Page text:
Wednesday, December 1, 2010

Maricopa Superior Court

 Image from the Clerk of the Superior Court of Maricopa County website

Maricopa County Courthouse, 2010 (photo by Carshenia Butler)
125 West Washington, Phoenix, 85003

Maricopa County, which encompasses metropolitan Phoenix, Arizona, is not a county where people were known to have progressive attitudes toward race relation especially in recent years with the ratcheted anti-immigrant rhetoric coming from the political leaders in Arizona.  However, Maricopa County, and more specifically Maricopa County Superior Court, was a leader in progressive civil rights during the 1950’s thanks to the Lincoln and Eleanor Ragsdale of Phoenix.  The Ragsdales were Civil Rights activists in Phoenix and worked with a number of multi-racial coalitions to eradicate segregation and bring about equality for African Americans and other minorities in Arizona.  The Ragsdales, along with Hazel B. Daniels (the first African American to pass the Arizona State Bar), and Herbert B. Finn were key players in the little known case that ended school segregation in Arizona and set precedent for a future well known Brown v. Board of Education, 347 U.S. 483 (1954). 
Phillips v. Phoenix Union High Schools and Junior College District, No. 72909 Opinion and Order, (Ariz. Super. Ct., Feb. 9, 1953), was a case brought before Maricopa Superior Court beginning with a complaint filed on July 2, 1952 on behalf of Robert B. Phillips, Jr., Tolly Williams, and David Clark, Jr. who were students at Carver High School which was the school for children of color in this segregated school district.  The representing attorneys for the African American boys were Hazel Daniels, Herbert Finn, and Stewart Udall with the support of the Ragsdales along with their fellow coalition of civil rights activists.  And on February 9, 1953, Judge Fred C. Struckmeyer, Jr. ruled in favor of the African American youth and ordered that schools in Phoenix be integrated “with all deliberate speed.”  Judge Struckmeyer further acknowledged that though states had the right to legislate school segregation “a half of a century of intolerance is enough” and “democracy rejects any theory of second-class citizenship.  There are no second-class citizens in Arizona.”  The district appealed the decision but decided on July 7, 1953 to discontinue the policy of segregation and the Supreme Court of Arizona ruled the appeal moot Phillips v. Phoenix Union, No. 5570, Certified Copy of Order Dismissing Appeal as Moot (Ariz. Nov. 10, 1953).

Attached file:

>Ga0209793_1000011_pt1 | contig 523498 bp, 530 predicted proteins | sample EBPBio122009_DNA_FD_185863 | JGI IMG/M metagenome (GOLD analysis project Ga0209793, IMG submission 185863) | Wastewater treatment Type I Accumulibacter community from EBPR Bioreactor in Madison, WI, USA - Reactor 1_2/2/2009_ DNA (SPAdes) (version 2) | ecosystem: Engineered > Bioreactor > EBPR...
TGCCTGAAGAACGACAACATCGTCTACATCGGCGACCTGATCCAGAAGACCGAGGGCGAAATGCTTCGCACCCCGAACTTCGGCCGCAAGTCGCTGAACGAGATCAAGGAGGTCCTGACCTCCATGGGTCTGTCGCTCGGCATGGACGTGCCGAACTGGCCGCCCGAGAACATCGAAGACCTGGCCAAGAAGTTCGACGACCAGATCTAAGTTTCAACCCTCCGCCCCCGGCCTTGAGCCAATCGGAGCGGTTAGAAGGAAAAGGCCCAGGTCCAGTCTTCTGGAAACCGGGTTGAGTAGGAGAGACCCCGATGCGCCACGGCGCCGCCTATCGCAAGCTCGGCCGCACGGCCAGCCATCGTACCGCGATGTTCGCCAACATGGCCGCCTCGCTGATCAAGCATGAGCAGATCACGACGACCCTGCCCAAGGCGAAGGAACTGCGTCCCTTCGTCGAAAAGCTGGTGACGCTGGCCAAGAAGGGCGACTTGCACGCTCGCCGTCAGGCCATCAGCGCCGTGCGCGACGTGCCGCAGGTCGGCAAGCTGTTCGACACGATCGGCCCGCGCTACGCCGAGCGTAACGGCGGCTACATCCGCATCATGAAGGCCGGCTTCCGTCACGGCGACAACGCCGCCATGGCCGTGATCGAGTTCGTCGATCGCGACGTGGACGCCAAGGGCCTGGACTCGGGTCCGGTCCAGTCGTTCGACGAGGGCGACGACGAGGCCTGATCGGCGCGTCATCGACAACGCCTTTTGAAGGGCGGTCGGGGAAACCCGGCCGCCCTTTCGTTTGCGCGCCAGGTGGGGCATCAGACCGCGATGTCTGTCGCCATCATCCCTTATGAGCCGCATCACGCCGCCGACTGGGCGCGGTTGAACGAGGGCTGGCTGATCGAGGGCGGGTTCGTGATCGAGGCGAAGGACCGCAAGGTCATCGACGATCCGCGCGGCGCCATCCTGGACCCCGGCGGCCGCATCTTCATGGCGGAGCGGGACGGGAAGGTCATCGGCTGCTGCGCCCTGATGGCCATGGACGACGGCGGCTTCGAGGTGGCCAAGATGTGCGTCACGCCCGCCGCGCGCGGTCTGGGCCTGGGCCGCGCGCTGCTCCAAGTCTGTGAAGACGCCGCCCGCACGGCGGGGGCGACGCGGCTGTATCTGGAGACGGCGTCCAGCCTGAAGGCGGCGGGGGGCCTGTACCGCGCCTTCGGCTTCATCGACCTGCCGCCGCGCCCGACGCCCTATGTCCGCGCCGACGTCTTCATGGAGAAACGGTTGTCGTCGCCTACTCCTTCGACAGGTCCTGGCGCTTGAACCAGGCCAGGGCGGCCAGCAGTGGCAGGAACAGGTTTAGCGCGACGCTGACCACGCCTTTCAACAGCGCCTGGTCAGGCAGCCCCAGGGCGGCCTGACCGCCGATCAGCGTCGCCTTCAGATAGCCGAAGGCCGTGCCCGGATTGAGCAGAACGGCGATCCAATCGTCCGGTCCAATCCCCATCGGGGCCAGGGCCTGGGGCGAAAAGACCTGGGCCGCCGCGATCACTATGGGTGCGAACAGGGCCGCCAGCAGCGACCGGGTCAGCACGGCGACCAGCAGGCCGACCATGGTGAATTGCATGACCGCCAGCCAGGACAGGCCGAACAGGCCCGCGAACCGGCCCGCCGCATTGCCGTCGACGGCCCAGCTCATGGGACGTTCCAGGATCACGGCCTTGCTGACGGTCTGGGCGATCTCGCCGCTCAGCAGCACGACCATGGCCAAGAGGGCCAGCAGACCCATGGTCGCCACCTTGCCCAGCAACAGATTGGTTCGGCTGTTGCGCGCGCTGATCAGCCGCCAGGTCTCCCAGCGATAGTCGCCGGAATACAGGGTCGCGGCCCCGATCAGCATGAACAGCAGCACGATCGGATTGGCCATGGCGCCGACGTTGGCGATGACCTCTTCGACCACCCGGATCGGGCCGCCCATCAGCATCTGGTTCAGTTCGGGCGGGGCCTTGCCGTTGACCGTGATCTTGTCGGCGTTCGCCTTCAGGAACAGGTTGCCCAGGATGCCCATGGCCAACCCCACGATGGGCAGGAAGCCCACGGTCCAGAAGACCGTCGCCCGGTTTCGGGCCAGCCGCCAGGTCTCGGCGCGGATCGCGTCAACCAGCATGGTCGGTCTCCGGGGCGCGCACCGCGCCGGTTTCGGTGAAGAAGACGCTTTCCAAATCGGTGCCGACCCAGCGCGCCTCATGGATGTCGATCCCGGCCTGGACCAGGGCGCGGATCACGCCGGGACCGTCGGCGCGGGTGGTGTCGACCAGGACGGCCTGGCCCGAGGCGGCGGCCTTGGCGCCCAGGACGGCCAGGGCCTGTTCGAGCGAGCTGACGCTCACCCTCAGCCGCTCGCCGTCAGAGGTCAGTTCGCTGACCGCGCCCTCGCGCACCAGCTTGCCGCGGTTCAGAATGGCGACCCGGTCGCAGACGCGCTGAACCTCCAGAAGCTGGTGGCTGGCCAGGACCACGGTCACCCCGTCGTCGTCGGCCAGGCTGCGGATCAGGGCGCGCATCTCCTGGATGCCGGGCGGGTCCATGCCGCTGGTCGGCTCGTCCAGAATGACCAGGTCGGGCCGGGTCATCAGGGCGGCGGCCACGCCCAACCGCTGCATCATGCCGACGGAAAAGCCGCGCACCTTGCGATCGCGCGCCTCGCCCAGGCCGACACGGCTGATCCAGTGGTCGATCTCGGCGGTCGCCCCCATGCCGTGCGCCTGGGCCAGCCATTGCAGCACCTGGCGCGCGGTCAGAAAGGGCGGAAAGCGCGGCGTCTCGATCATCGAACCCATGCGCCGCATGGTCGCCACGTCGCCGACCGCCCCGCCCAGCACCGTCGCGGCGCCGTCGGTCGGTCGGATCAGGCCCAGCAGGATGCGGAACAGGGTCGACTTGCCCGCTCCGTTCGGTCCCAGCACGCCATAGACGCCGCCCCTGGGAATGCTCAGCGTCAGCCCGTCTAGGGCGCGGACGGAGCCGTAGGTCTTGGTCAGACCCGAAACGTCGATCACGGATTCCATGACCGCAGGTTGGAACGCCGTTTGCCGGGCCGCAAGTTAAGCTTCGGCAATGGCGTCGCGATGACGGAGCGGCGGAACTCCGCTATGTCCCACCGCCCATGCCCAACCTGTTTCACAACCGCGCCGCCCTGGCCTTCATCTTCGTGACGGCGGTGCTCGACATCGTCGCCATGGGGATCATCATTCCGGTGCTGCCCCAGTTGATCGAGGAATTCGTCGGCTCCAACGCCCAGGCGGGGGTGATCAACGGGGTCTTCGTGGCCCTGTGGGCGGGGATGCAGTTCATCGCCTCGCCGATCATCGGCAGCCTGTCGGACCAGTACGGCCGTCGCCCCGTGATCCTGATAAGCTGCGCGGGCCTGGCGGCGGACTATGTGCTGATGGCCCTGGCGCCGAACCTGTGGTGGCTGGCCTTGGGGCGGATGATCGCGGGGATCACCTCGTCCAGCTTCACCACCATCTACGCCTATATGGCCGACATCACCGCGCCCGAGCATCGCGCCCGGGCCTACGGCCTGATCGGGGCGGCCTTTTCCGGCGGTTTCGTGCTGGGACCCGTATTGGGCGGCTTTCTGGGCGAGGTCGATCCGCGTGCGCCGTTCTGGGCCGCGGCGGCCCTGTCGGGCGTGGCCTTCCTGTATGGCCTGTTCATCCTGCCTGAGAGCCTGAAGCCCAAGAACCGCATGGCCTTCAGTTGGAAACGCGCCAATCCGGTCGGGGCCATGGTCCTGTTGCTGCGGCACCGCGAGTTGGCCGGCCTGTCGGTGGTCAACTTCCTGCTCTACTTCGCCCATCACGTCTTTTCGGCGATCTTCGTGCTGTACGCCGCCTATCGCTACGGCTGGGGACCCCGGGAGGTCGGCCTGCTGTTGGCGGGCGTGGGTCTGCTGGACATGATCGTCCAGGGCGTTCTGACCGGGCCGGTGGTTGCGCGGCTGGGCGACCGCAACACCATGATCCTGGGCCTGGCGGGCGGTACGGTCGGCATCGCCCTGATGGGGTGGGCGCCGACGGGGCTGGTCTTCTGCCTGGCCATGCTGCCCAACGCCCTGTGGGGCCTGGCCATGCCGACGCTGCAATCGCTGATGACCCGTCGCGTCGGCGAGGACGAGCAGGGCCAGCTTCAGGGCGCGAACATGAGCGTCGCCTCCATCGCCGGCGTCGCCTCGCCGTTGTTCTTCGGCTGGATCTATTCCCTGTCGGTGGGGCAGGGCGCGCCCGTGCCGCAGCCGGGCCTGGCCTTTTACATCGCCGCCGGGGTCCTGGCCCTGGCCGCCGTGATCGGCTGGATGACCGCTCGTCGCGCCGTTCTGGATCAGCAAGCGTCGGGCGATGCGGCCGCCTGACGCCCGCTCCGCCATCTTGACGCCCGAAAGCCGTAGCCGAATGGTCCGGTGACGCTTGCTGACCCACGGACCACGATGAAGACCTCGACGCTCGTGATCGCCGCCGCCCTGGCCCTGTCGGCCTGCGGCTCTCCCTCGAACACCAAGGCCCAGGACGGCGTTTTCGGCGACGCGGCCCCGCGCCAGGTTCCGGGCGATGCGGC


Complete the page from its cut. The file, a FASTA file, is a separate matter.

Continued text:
Because segregation was still legal under United States law, another school segregation case was decided in Maricopa Superior Court by Judge Charles C. Bernstein the first Jewish Judge in Arizona history.  The case was Heard v. Davis, No. 77497 Memorandum Opinion (Ariz. Super. Ct., May 5, 1954) and was brought in regards to the policy of segregation in the Wilson School District.  Judge Bernstein ruled in favor of the plaintiffs and found that “statutes that give school districts the authority to segregate students solely based on color are unlawful” and “educational opportunities, advantages and facilities afforded and available to the white children of elementary age were not equally afforded to African American children of elementary age.”  This decision followed precedent of Plessey v. Ferguson, 163 U.S. 537 (1896), that established the separate but equal doctrine that segregation thrived on.  And although Heard v. Davis was decided at the same time the United States Supreme Court was preparing to decide Brown v. Board, Phillip v. Phoenix Union was decided 14 month prior to the Brown decision and was even used as precedent by Thurgood Marshall and co-counsel during the Brown proceedings.  Unfortunately, because Arizona was not the site of much of the racial violence as was the situation in the Southern part of the United States, these groundbreaking rulings that happened in the Maricopa County Superior Court are not well known.  However, they are portraits in Arizona history and this court house was a very historically significant place in the Civil Right Movement whether it has been acknowledged or not.  
- Carshenia Butler, Debra Groves, and Edell Stinett 
Goddard, T. (2005, march). The Promise of Brown v. Board of Education. Retrieved November 28, 2010 from Arizona State Government:
Heard v. Davis, 77497 (Maricopa County Superior Court may 5, 1954).
Judicial Branch of Arizona Maricopa County. (n.d.). Law Library. Retrieved October 30, 2010 from The Judicial Branch of Arizona:
Phillips v. Phoenix Union High School and Junior College District, 72909 (Maricopa County Superior Court February 9, 1953).
Whitaker, M. (2005). Race Work: The Rise of the Civil Rights in the Urban West. Lincoln, Nebraska: University of Nebraska Press.

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